IntroductionImage and Gaze

The aesthetic emotion, which gives rise to the impression of beauty, is undoubtedly universal in humans.

Edgar MORIN (2013, p. 13)

The proliferation of images in the modern world increasingly forces us to select photos from among a vast set. The task of choosing images to illustrate an article, a book cover, a poster, or one that represented an event or a voyage used to be entrusted only to professionals in the fields of publishing, communication, archives, or professional photographers and collectors. Today, it is incumbent on each of us to decide what we wish to preserve and what to forget, what we wish to send, post on the Internet, delete forever, or to archive (in the improbable event of us ever revisiting it). Managing photo archives is a real bane for many us1. The step of selecting images has always been assumed to be delicate and of great importance. In the professional context, it is entrusted to those who are renowned as experts or in a position of authority.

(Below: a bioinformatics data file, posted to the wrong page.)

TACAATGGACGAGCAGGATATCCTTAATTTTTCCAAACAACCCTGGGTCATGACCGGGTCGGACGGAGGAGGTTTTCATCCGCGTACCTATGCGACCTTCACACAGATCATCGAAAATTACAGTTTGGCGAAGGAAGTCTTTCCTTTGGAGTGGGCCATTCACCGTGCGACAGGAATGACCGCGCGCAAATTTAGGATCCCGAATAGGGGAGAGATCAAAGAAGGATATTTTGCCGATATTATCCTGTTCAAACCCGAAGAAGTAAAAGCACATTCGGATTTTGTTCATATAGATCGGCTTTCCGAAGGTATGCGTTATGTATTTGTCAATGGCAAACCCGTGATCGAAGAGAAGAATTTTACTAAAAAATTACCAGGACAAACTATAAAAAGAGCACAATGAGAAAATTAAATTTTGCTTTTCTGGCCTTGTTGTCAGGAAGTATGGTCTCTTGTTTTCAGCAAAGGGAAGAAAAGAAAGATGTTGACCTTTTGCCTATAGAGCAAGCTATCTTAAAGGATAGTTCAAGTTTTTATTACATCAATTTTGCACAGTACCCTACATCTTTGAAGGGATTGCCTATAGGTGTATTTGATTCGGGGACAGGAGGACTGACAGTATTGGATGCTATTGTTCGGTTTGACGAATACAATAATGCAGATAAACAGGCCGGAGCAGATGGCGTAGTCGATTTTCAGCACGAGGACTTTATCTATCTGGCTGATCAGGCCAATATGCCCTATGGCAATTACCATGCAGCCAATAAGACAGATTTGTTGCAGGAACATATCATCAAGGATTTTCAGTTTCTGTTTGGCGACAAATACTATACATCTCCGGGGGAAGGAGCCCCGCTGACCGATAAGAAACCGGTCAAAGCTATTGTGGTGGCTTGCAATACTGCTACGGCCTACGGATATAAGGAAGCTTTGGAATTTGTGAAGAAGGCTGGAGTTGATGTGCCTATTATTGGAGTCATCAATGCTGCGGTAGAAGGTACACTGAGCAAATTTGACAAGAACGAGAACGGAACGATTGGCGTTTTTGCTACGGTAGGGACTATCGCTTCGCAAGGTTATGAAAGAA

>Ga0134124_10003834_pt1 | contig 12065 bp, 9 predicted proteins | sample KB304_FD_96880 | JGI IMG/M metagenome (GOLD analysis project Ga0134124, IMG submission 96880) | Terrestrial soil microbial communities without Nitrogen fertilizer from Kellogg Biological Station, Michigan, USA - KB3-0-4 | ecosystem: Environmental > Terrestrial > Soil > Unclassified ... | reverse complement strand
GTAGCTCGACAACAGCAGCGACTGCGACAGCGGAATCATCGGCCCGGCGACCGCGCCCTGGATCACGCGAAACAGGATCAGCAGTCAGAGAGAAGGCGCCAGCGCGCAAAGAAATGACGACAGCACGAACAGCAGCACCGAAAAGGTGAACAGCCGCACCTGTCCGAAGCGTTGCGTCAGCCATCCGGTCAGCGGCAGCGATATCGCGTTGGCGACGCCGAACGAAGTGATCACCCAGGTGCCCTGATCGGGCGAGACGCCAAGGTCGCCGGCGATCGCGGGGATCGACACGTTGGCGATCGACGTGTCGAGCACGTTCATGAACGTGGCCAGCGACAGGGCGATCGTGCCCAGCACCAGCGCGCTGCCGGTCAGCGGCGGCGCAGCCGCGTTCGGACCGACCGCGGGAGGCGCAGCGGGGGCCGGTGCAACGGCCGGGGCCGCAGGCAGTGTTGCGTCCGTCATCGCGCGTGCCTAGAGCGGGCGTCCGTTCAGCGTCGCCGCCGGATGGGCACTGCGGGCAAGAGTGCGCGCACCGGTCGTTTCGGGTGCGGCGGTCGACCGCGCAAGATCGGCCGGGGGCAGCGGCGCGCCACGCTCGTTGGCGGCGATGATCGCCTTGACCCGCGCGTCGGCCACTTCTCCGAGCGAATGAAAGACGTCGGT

Let us pause for a moment to examine the mechanisms that are activated when we make decisions about sorting and selecting images. Where does the beauty of the image fall in our hierarchy?

It would seem that the primary mechanisms that are activated when selecting photographs can be divided into three broad categories:

– why the document is of interest, that is, its ability to draw and hold our attention by relating the document to contexts familiar to us;

– the surprise factor, that ...

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